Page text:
Edwin Forrest
1806 - 1872
Edwin Forrest's dashing, athletic style won him high praise from the time of his acting debut in the 1820s. When actress Fanny Kemble saw Forrest playing Spartacus in "The Gladiator," she called him "a mountain of a man!" Forrest quickly became this country's leading actor, famous for his outsized heroes and his wealth, and over the years he never altered the formula that brought his first success. Today Forrest is remembered for his twenty-year rivalry with British actor William Macready, which turned tragic in 1849 when their competing New York productions of Macbeth put a match to a flame of nativist sentiment and caused the Astor Place riot, in which twenty-two were killed. Around 1860, Forrest commissioned Brady to photograph him in his most famous roles. Photographer Marcus Aurelius Root commended the "artistic effects, and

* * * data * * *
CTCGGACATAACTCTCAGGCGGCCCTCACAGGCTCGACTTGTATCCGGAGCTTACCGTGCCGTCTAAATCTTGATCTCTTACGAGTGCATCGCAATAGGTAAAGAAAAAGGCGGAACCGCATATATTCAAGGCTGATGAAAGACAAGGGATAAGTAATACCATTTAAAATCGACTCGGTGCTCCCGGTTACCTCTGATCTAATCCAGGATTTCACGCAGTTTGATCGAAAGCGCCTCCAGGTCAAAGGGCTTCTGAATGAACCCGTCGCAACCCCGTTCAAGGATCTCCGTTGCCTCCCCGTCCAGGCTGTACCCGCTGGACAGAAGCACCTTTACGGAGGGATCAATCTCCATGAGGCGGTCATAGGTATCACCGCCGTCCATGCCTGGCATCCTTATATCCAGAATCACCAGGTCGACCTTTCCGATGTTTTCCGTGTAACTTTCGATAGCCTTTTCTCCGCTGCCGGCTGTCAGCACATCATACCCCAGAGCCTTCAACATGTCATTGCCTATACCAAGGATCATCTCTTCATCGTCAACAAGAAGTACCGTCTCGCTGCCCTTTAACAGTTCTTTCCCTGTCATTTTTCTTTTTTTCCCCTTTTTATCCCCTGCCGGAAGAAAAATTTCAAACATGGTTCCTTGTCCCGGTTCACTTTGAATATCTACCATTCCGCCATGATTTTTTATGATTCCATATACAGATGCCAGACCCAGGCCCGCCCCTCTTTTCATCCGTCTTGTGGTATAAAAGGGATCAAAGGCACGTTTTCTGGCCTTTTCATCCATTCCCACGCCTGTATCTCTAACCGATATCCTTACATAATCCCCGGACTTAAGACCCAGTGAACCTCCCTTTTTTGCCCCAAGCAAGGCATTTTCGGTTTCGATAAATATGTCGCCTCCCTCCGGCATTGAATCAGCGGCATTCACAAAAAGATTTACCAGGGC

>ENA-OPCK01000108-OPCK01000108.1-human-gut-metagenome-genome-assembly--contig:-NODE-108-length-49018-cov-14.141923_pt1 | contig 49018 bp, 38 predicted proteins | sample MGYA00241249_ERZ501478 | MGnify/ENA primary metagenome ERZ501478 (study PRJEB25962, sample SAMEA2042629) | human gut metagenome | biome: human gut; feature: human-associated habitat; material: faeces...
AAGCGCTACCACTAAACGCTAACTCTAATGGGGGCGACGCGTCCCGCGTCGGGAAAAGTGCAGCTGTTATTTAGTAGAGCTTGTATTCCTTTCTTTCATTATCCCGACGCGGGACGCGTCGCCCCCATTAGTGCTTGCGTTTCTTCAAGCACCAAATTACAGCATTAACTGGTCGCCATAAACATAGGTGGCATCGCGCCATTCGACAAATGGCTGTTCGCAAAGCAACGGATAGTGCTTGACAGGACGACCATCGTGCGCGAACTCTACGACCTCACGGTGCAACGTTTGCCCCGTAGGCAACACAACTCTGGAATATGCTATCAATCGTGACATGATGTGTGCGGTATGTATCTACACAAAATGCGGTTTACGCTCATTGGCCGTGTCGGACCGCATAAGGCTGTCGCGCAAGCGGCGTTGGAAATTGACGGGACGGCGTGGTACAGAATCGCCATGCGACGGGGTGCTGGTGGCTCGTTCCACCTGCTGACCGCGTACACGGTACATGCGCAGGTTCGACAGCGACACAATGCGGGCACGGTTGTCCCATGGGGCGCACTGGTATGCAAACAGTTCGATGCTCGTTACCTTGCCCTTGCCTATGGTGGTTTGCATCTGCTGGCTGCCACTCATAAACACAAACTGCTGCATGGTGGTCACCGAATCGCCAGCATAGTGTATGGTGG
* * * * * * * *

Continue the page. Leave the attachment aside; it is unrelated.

. . . expression" of these portraits and called them Brady's "most remarkable productions." Brady chose his impressive Imperial format, which used negatives that measured 20 x 17 inches and had to be prepared and exposed while still wet. Today the portraits of Forrest as Spartacus, and the Indian prince Metamora, show how he used different costumes to promote a single heroic image, which he embodied even when dressed for the street.

See Edwin Forrest as: Metamora, Lear, Shylock, Richard III

See Charlotte Cushman and Edwin Booth and
his daughter, Edwina

Mathew Brady Studio
Modern salted paper print from original collodion negative, circa 1860
50 .8 x 43.2 cm (20 x 17 inches)
National Portrait Gallery, Smithsonian Institution, Washington, D.C.;
gift of The Edwin Forrest Home